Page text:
A societal shift in thinking to solve homelessness? - RSA

A societal shift in thinking to solve homelessness?


  • Picture of Paul Atherton FRSA
    Paul Atherton FRSA
  • Housing
  • Fellowship

Paul appeared recently as a case study in the Housing chapter of the book 'Crippled: Austerity and the Demonization of Disabled People'.

This year has been a revelatory experience for me, as I've spoken at various events - including at our own hallowed institution - about the issues of homelessness and social security; the one thing that is strikingly evident is that nobody is interested in fixing the problem.

Research from the Joseph Rowntree Foundation has discovered that it is pointless using the “in my shoes” argument, as the public either went down a “this will never happen to me” route, believing that it's poor decision making that leads individuals to find themselves without a home, or saw the problem as inevitable and fatalistic and that therefore it was going to happen it was going to happen and there's nothing I can do about it.

In the past, whenever I've needed a cohort of volunteers to create something, it was simply the idea you had to sell and people fell over themselves to assist to make it happen. Ten years on and I find things in the total opposite sphere, even when people love the idea they do everything in their power not to make it succeed.

My claim to fame - The Ballet of Change series of films - was handled with just five people who all loved volunteered their time or took massive reductions in their usual salaries. They wanted to be a part of something great that was celebrating London.

It involved planning departments in four boroughs, IT work, devleoping a distribution channel for the music to be downloaded from iTunes, and we projected the films onto St. Martin's in the Field in Trafalgar Square.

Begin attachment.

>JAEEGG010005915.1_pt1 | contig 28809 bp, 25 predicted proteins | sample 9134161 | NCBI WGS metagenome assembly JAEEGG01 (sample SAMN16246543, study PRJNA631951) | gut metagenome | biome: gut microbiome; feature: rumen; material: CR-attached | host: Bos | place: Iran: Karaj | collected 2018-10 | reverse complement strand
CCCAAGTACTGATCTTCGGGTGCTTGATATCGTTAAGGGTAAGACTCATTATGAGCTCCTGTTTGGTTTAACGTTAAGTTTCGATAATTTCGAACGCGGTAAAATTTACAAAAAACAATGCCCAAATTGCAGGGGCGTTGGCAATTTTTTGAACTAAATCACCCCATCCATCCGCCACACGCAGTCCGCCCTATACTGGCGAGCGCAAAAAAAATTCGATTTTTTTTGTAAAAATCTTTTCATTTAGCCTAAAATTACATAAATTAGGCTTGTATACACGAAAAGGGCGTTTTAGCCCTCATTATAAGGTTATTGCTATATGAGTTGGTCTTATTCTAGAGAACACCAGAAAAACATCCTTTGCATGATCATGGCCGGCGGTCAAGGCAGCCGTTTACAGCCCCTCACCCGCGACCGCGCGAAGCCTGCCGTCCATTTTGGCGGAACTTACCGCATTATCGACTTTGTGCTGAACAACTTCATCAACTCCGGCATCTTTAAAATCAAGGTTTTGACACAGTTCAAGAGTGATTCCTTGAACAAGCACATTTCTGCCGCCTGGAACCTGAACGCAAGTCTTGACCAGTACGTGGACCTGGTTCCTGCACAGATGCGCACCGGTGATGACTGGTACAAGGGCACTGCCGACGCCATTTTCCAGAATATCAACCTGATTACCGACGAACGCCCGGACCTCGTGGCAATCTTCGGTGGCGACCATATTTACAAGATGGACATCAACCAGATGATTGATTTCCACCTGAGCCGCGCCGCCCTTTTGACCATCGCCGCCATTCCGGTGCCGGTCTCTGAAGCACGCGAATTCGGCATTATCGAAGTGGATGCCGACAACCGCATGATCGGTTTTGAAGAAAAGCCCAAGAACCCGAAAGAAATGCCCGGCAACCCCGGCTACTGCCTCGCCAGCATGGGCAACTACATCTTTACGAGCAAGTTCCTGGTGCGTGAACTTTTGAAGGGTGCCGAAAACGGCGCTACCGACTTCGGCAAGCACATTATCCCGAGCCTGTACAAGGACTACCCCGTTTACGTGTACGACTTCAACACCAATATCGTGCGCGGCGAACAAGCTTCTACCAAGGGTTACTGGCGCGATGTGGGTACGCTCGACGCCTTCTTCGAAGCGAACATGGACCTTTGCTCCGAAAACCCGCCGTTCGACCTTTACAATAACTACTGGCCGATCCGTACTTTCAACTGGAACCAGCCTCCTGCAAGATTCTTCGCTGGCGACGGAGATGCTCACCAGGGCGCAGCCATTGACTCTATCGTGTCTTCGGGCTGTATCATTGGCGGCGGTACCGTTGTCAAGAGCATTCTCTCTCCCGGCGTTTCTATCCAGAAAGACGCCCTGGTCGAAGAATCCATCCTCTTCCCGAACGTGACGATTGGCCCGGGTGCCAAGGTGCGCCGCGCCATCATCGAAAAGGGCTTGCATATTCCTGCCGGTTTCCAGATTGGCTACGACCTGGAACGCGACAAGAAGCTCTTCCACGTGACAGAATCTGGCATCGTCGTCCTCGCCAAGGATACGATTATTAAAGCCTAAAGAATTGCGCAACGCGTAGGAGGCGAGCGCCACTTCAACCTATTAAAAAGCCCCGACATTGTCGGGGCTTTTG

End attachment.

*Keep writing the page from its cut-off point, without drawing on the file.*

The major institutions - which included the Museum of London, The London Transport Museum, Vicctoria & Albert Museum, BBC Motion Gallery, ITN Source and Pathe News to mention but a few - were incredibly accomodating and even the Heritage Lottery fund accommodated us by not referring to the project as a film event but as an archive to side-step their 'we do not fund films' policy.

Discussing the issues of the UK's impending Brexit with demonstrators outside 10 Downing Street at an impromptu gathering prompted by Boris Johsnon's prorogation of parliament really cemented the problem for me.

Never had anything like the numbers there come to support the campaigns in respect to welfare, disability or anything in relation to social security. Which, when you think about it, shows massive cultural shift towards money that was evident a decade or so ago.

Keeping prices low seemed the order of the day and not social cohesion or ensuring protections for the vulnerable, the disabled, the sick or simply those who've hit on hard times.

The difference that the media makes by dividing welfare recipients from tax payers would be laughable if it weren't so damaging. The system is run as an insurance scheme whereby everybody pays in but only some people claim. They are not one group or another but a subset of the whole.

Taken to its logical conclusion, it would be like complaining about people who claim on Car Insurance calling them cheating scum, for simply making a rightful claim under the insurance scheme that was sold to them, simply because you had never had the misfortune to claim yourself. When seen like that, it's utterly ludicrous that we would apply anything different to our National Insurance.

Whether you're a tax payer through income tax or VAT, if you live in the UK you're always a tax payer.

The two initiatives that I've been a major supporter of for years, are, like the RSA, Universal Basic Income and an initiative known as Housing First (where homeless people are first given a house and then provided the support in order to sustain it).

In the past year I've been interviewed by the Mail on Sunday, Buzzfeed, Channel 4 News, The Huffington Post and not once made the cut. I believe the problem is that I don't fit the stereotype of a homeless person, which is invariably why people come to interview me in the first place.

Even without money, many people think I live a luxurious lifestyle looking at my twitter feed on @LondonersLondon whether eating out, attending theatre or cinema or visiting museums or galleries.

So the idea for Displaced came from how we need to communicate to the press. A citywide art project that they can't ignore. Finding the assistance to make this happen is the thing that's preventing things.

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